The Guest Column by Victor Ivon

4th June 2000

External powers and internal undemocratic activities

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It is a welcome fact that the attention of external powers interested in finding a solution to the crisis in Sri Lanka is not confined to Prabhakaran's extremist activities but have extended to the anti-democratic activities of the Chandrika government too. The American Deputy Secretary of State without stopping with declaring that his government is not prepared to recognize a state of Eelam has gone on to say that they were interested in seeing that free and fair elections are held and freedom of expression is protected. The ideas expressed by the European Union and by our neighbour India on Sri Lanka crisis too are similar to the American view.

The problem of terrorism in the North when taken in its broad sense is part of the problem of democracy in Sri Lanka. If there had been a possibility of redressing the grievances of the Tamil people of the North democratically, the problem of terrorism, too, might not have arisen. On the other hand, the curtailment of democratic freedom affects disastrously not only the Tamil North but also the Sinhala South. It was as a result of that curtailment that the destructive youth revolts of 1971 and again of 1989-90 arose in the South. Although unlike the Tamil North, the Sinhala South is peaceful, disastrous movements might emerge, in one way or another in the South too.

We the Sinhalese of the South see Prabhakaran as a terrorist leader of the worst type. Although our Sinhala rulers cannot be considered terrorist leaders, they cannot be considered democratic leaders either. We may say that our leaders, unlike Prabhakaran, came to power on a popular mandate. But thereafter, due to a long period in power, they make violence a policy instrument They do everything possible to weaken opposition parties. Everyone of these leaders has used emergency regulations as an instrument for suppressing freedom of expression. Newspaper establishments were sealed and the freedom of the judiciary was interfered with. They did not hesitate to defraud votes so that they could get the results they desired. In that sense, the democratic politics of the rulers of the Sinhala South may be called terrorist in the same way that the politics of Prabhakaran of the Tamil North is terrorist.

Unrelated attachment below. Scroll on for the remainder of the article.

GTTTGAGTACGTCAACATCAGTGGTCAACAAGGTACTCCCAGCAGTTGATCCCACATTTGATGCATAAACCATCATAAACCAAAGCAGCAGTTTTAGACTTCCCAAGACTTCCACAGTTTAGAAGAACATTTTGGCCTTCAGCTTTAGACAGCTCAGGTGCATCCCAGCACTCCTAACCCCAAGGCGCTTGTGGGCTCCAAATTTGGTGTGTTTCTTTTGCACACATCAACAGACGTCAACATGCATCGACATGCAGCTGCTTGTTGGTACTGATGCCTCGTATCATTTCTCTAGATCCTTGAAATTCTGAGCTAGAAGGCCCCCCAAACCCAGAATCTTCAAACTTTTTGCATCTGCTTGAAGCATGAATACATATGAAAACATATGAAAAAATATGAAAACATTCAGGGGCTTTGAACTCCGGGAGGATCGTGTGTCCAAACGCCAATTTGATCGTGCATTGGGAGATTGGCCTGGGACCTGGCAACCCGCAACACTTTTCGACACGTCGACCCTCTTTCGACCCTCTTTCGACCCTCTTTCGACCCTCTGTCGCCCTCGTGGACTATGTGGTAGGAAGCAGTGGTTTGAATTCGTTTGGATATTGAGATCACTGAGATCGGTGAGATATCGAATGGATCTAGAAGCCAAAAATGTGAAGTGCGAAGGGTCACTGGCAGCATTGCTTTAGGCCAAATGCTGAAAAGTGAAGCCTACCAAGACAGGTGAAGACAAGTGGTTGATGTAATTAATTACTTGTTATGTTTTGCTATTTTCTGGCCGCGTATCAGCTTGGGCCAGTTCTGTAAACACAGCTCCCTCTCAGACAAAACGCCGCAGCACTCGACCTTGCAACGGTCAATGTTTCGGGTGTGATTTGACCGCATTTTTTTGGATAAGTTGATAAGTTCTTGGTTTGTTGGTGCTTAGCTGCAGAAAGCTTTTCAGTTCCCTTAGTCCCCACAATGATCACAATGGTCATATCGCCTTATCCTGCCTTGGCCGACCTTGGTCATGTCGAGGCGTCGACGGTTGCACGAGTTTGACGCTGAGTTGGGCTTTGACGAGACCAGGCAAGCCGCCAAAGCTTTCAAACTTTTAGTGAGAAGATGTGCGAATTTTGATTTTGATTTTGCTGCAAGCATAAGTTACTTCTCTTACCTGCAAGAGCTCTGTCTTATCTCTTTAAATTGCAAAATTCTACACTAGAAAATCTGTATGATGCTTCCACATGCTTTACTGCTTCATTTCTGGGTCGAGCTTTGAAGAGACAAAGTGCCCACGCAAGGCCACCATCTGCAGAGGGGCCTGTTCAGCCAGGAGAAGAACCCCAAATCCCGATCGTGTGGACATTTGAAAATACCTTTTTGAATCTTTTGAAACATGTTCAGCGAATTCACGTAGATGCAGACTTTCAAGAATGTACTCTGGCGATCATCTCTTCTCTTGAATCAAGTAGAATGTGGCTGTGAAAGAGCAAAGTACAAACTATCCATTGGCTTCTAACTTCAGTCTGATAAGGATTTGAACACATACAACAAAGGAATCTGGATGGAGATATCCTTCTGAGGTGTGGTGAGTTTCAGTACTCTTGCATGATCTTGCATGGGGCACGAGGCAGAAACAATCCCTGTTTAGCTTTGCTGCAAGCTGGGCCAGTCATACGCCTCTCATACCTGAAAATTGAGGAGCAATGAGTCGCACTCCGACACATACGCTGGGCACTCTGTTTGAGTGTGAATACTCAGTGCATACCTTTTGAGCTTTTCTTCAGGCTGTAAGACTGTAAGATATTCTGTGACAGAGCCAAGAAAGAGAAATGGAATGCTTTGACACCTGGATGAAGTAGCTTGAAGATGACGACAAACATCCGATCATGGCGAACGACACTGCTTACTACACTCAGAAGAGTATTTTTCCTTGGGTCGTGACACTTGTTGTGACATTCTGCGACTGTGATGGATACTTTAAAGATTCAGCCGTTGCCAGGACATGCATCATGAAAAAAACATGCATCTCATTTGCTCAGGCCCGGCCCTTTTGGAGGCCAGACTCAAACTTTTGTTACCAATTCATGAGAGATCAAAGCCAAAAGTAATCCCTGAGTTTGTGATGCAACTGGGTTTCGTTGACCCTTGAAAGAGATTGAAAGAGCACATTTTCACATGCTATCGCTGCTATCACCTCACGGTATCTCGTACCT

A sustainable and a lasting solution to the crisis existing in Sri Lanka might be found only if an effective solution can be found for both these problems which are within one single problem. That is to say the possibility for Prabhakaran to stay outside the democratic stream should be blocked. On the other hand, the possibility of our leaders to act against democracy while remaining within the stream of democracy should be abolished.

The President stated recently that she was prepared to allow Prabhakaran an interim administration for some period of time without an election if he is willing to solve the problems through discussion. This is a positive approach. However, it is important to admit them to the centre without confining them to the periphery.

These two parties cannot do any successful transaction without the intervention of a group of foreign countries. Both parties distrust each other. If a third party, which is trusted by both parties and which has the ability to control any obduracy on the part of any party, brings about an acceptable agreement and evolves an agenda with a timetable for implementing what is agreed on, and if that third party takes action to fulfill the items in the agenda one after the other, then the problems might be solved to the advantage of both parties concerned. However, the most important goal of that agenda would be to repair and to stabilize the system of democratic political institutions which is collapsing fast.